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Can Chapter 11 Bankruptcy Help My Struggling Business?

Bankruptcy itself is not an enemy to your finances, and you should not see it that way—unless you never want to get out of debt. Contrary to the widespread opinion that filing for bankruptcy will hurt you, Chapter 11 is not the end of the world, nor does it make you forever ineligible to receive credit. Bankruptcy status is a way to find financial relief to overwhelming debt, so that you can build a brighter financial future. At some point in time, many people experience financial woes. If you find that there is no end to your financial struggles that you can manage, filing for bankruptcy should be considered as finally taking charge of your finances.

What is Unique About Chapter 11?

Unfortunately, Chapter 13 and Chapter 7 bankruptcy laws do not always provide businesses with the financial relief they need. Commonly referred to as “the reorganization chapter” of the bankruptcy code, Chapter 11 allows you to reorganize your debt and keep most of your assets. Through the sale of certain assets (mostly of your choosing), you are allowed to use the profits to pay down your debt and refinance current debt. Filing for Chapter 11 bankruptcy is typically more beneficial for businesses; however, individuals can also file for Chapter 11 bankruptcy.

America's Second-Largest Radio Company Files for Chapter 11 Bankruptcy

Cumulus Media, Inc., the second-largest radio company in the United States, recently filed for Chapter 11 bankruptcy. The company has existed since 1958, when it began its life under the name Midwestern Broadcasting.

The media company filed for bankruptcy as a way to work down its outstanding debt by $1 billion. Currently, it has $2.4 billion in debt. The Atlanta-based company plans to use Chapter 11 as a way to restructure and become profitable once again.

The Scope of Cumulus Media and its Largest Competitor


Aquion Energy Files for Chapter 11 Bankruptcy

Aquion Energy, the Pittsburgh-based energy storage company founded in 2007 that focused on the development of salt water batteries, has filed for Chapter 11 bankruptcy. Although the company has halted production and marketing of its products and cut its workforce substantially, its leaders are optimistic that bankruptcy will help the company become profitable once again and allow it to continue to make innovations in its industry. The company's CEO stated that this is an “important phase” for the company as it works to secure a buyer for all its assets.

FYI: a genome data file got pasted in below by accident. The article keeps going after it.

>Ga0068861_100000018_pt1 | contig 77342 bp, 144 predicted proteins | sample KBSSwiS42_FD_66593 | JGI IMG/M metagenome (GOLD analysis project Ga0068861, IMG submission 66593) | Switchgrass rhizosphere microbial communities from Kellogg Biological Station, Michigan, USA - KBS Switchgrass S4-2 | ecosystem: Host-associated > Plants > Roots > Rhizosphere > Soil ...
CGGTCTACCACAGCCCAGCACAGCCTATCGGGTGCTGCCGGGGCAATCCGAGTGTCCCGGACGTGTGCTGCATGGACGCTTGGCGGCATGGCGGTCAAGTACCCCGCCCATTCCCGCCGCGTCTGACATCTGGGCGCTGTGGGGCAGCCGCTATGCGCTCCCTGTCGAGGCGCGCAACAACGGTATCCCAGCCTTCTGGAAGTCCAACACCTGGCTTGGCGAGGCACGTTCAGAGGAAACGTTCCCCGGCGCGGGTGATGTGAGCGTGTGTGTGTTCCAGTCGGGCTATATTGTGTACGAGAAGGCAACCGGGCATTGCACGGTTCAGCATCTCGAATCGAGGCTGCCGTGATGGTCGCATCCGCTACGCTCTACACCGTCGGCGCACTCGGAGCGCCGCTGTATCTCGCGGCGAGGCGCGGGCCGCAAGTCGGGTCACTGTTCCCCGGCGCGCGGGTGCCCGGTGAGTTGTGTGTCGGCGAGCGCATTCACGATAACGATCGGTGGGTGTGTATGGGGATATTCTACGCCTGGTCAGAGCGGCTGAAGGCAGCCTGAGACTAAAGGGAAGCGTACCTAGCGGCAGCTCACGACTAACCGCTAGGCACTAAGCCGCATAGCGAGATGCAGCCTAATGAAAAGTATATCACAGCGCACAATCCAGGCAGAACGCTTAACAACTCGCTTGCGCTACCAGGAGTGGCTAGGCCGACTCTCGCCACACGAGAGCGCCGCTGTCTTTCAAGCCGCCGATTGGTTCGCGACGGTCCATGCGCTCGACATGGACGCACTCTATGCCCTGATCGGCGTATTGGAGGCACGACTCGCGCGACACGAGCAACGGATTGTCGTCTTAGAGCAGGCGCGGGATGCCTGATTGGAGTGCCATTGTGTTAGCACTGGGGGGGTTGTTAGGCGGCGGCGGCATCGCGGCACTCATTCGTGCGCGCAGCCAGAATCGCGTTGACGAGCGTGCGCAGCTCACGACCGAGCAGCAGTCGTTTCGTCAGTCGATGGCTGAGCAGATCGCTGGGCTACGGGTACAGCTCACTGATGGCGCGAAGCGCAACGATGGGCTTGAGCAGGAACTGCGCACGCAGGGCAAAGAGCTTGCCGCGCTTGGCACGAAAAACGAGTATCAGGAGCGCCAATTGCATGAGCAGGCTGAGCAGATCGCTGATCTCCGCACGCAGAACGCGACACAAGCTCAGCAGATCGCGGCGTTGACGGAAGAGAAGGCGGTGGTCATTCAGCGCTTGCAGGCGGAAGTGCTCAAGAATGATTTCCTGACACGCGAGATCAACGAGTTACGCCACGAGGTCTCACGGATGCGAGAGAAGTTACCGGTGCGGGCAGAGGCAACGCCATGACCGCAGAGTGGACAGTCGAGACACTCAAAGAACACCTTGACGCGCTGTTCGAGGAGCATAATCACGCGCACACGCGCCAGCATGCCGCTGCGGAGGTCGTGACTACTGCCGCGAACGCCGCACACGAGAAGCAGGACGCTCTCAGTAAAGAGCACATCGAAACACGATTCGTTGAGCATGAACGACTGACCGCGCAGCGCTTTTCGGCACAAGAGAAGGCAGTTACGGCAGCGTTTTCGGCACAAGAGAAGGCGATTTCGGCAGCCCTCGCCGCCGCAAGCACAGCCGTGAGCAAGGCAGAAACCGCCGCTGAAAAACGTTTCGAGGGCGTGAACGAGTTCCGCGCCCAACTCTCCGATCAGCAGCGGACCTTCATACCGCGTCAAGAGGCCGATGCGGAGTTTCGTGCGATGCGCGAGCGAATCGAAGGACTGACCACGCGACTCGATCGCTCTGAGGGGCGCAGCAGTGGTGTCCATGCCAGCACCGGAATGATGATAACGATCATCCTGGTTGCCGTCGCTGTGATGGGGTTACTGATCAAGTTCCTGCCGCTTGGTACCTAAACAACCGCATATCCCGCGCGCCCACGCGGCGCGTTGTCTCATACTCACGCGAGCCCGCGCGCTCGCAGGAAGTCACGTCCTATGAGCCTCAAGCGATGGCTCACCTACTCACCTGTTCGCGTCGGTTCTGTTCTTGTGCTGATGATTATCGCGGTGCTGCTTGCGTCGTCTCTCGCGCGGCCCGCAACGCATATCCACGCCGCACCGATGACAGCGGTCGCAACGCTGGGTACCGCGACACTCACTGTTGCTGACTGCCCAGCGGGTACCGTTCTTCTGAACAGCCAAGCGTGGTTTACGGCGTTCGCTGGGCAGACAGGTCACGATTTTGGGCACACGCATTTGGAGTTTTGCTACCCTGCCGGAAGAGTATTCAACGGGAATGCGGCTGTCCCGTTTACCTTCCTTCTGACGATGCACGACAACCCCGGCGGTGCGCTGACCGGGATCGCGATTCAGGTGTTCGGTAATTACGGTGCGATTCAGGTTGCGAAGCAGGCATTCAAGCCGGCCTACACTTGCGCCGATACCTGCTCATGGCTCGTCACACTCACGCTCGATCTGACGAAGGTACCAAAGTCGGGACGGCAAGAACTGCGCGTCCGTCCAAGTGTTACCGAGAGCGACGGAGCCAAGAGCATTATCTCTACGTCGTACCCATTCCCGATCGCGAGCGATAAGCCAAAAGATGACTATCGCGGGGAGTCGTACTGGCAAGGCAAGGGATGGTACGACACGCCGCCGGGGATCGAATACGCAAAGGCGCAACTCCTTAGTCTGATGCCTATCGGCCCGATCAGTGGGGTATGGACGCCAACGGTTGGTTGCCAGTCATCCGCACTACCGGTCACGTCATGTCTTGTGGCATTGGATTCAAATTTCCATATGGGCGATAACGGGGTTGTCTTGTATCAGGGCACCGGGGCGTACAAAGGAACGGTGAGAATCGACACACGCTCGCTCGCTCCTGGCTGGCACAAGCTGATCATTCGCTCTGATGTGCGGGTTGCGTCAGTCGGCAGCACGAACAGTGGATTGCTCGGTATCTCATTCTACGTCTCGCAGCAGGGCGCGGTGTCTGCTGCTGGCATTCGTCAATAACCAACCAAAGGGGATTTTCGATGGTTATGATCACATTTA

Insurmountable debt is an issue that can plague any company, regardless of its size or industry. From 2014 to 2016, Aquion Energy raised approximately $90 million from investors including Bill Gates, members of the Pritzker Family, and venture capital firm Kleiner Perkins Caufield & Byers. It also received $5.2 million from the United States Department of Energy to open a manufacturing plant and create 400 jobs. It was also approved for more than $16 million in grant money from the Pennsylvania Department of Community and Economic Development.


Refunds for all After Lily Robotics Files for Bankruptcy

Lily Robotics, a startup that quickly amassed tens of millions of dollars in pre-orders from around the world following its release of a viral video showing its prototype of an autonomous flying camera in 2014, has filed for Chapter 11 bankruptcy protection. After close to three years, numerous loans and investments still could not help the company and its vendors build a drone that worked to the design's specifications.

The company promised refunds to those who pre-ordered the product. Because a working product was not produced and there is no inventory to sell, Lily Robotics is selling another asset to recoup as part of its bankruptcy - its patents and other intellectual property.


The Limited's Parent Company Files for Voluntary Bankruptcy Relief

Limited Stores LLC, the parent company behind women's apparel retailer The Limited, filed for Chapter 11 bankruptcy in January of 2017. It did this after receiving advice from corporate financial advisors in late 2016 and liquidating its remaining inventory at steeply discounted prices during the 2016 holiday season. It has closed all of its 250 stores and temporarily suspended online sales.

Like other brick-and-mortar retailers that have shuttered in recent years, The Limited pointed to declining mall traffic, the rise of ecommerce, and changing consumer tastes and values as the reasons behind its decline. In the years since its inception, The Limited had grown and diversified. At one time, it was part of a group of retailer brands that included Lane Bryant and Bath and Body Works. These companies are currently owned by other parent companies.

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